In July 2004, Japan's fourth-largest financial group UFJ Holdings offered to merge with the Mitsubishi Tokyo Financial Group. The merger of the two bank holding companies was completed on October 1, 2005. UFJ was created from a merger with the Toyo Trust and Banking, a part of the Toyota Motor Corporation. Toyota's chairman sat on the board of the UFJ which became one of the world's largest money losing corporations. UFJ was accused by the government of corruption and making bad loans to the yakuza crime syndicates. The UFJ is one of the largest shareholders of Toyota.
The takeover of UFJ by the Mitsubishi Tokyo Financial Group was challenged by the Sumitomo Mitsui Banking Group, another of Japan's large banking groups, which launched a competing takeover bid. The Mitsubishi Tokyo Financial Group ultimately prevailed in the fight to acquire UFJ. The battle between the two Japanese mega-banks seemed to signal an end to the clubby atmosphere that had prevailed in Japan's postwar banking industry.
The trust banking and securities units of the two groups were merged on October 1, 2005. The core banking units of MTFG and UFJ, The Bank of Tokyo-Mitsubishi, Ltd. and UFJ Bank, respectively, continued to operate separately until January 1, 2006, when they were merged to form MUFG Bank.
In 2008 at the 2008 ALB Japan Law Awards, Mitsubishi UFJ was crowned:
Mitsubishi Tokyo Financial Group, Inc. (MTFG; 株式会社三菱東京フィナンシャル・グループ, Kabushiki kaisha mitsubishi tōkyō finansharu gurūpu) was one of Japan's largest banks ranked by assets (an estimated US$1 trillion), second only to Mizuho Holdings. On October 1, 2005, MTFG completed the acquisition of UFJ Holdings, Japan's fourth largest banking group, to form the Mitsubishi UFJ Financial Group (MUFG), the world's largest bank ranked by assets with ¥190 trillion (approximately $1.7 trillion).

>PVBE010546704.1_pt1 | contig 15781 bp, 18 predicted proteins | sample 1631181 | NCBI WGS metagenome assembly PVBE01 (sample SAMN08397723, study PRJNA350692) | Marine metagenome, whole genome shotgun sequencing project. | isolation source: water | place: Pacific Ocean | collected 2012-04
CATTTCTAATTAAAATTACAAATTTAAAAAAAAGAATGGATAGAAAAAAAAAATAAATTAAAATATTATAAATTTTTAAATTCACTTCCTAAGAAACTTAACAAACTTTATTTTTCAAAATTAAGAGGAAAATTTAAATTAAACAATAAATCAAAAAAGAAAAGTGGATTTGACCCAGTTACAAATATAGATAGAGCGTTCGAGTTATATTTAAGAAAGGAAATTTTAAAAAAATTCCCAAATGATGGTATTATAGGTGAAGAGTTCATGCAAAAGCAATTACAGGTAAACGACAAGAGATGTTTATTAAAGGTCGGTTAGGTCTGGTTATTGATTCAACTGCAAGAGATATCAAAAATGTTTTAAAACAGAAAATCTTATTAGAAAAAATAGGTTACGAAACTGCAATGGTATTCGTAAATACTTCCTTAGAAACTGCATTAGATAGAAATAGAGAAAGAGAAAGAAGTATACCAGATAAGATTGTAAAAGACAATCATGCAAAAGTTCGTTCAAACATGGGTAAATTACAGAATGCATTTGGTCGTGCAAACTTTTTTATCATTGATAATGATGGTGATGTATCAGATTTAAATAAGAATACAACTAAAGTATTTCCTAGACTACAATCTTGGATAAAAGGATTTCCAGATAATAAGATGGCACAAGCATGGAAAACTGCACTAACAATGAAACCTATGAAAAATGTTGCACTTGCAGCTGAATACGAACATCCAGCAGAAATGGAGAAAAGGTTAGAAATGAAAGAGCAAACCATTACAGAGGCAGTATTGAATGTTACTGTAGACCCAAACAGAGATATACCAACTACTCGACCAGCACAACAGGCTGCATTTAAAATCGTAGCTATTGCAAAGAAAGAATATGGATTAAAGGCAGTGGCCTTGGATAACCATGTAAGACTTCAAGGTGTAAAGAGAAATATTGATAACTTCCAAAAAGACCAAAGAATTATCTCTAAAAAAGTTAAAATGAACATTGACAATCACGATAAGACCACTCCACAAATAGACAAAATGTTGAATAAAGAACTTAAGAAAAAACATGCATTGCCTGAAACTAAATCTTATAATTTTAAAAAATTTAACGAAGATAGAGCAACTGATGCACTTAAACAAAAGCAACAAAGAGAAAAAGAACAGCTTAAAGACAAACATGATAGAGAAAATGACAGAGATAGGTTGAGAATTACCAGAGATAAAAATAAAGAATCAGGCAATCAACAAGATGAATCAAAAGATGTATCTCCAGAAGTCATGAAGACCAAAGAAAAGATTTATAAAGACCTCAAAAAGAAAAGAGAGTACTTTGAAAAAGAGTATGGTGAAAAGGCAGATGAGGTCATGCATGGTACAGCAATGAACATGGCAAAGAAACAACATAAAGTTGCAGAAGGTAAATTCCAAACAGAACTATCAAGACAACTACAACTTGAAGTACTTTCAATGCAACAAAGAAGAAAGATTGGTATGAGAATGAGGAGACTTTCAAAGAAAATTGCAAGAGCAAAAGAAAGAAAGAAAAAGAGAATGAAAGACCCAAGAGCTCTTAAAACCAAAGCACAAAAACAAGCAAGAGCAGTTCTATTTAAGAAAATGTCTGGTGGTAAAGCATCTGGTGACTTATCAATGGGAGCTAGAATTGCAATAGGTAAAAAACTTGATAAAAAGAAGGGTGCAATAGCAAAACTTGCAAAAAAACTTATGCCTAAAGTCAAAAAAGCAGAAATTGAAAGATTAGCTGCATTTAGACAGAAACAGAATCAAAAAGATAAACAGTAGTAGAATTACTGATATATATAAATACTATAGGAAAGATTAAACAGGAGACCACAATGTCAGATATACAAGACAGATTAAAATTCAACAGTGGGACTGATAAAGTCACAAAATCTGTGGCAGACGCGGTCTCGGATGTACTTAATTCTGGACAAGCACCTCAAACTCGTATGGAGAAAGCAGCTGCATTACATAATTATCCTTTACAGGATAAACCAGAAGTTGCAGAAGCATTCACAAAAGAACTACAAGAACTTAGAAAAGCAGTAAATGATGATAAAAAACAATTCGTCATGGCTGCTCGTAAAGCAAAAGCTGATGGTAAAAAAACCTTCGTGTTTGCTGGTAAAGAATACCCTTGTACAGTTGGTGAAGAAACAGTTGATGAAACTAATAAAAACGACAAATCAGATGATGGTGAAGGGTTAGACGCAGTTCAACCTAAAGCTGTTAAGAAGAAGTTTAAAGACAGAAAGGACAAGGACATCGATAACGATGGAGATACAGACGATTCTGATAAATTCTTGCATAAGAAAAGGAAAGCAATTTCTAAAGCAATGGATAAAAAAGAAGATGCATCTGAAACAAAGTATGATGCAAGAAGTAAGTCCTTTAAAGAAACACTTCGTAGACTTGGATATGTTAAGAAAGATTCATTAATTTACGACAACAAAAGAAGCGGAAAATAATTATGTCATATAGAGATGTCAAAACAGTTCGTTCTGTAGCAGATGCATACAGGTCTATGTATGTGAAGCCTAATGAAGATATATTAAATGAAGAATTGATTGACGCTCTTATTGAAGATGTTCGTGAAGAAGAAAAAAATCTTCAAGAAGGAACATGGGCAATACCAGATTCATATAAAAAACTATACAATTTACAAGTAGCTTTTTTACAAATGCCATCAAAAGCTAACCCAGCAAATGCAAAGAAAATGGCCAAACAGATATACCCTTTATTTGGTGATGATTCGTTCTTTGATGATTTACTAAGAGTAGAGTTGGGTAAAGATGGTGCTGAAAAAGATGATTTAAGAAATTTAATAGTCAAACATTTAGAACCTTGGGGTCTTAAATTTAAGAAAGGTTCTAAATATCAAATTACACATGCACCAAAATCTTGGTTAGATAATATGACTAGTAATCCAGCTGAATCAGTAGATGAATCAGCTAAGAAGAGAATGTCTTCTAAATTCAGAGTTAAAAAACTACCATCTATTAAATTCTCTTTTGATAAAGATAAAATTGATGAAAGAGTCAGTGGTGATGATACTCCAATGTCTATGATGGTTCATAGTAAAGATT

MTFG was widely considered financially the strongest of Japan's large banks, with non-performing loans down to 2.9% of assets.
UFJ Holdings, Inc.|株式会社UFJホールディングス|UFJ; Kabushiki kaisha yūefujei hōrudingusu}} was the weakest among the three major banking groups in Japan. "UFJ" is an abbreviation of "United Financial of Japan", was formed from a merger of Sanwa Bank and Tokai Bank with the Toyo Trust & Banking Co. Ltd, a part of the Toyota Motor Corporation. At the time, it was one of the largest shareholders of Toyota. The Chairman of Toyota was a director on its board during the financial scandals and indictments of three UFJ executives. The banking crisis led to its merger, after being one of the world's greatest losing corporations, on October 1, 2005, with the Mitsubishi Tokyo Financial Group to form the Mitsubishi UFJ Financial Group.
In July 2004, UFJ announced plans to merge with the Mitsubishi Tokyo Financial Group. The merger was completed on October 1, 2005, creating the Mitsubishi UFJ Financial Group, the world's second biggest bank by assets at $1.7 trillion, trailing behind Citigroup with $2.4 trillion in assets.
As of March 31, 2013
|Investment trusts managed by the Japan Trustee Services Bank||7.47%|
|Investment trusts managed by The Master Trust Bank of Japan||4.44%|
|ADR Holders (held by the Bank of New York Mellon)||1.94%|
|State Street (China clients)||1.27%|
|Meiji Yasuda Life||1.23%|
|JPMorgan Chase Bank, N.A. London Secs Lending Omnibus Account||1.14%|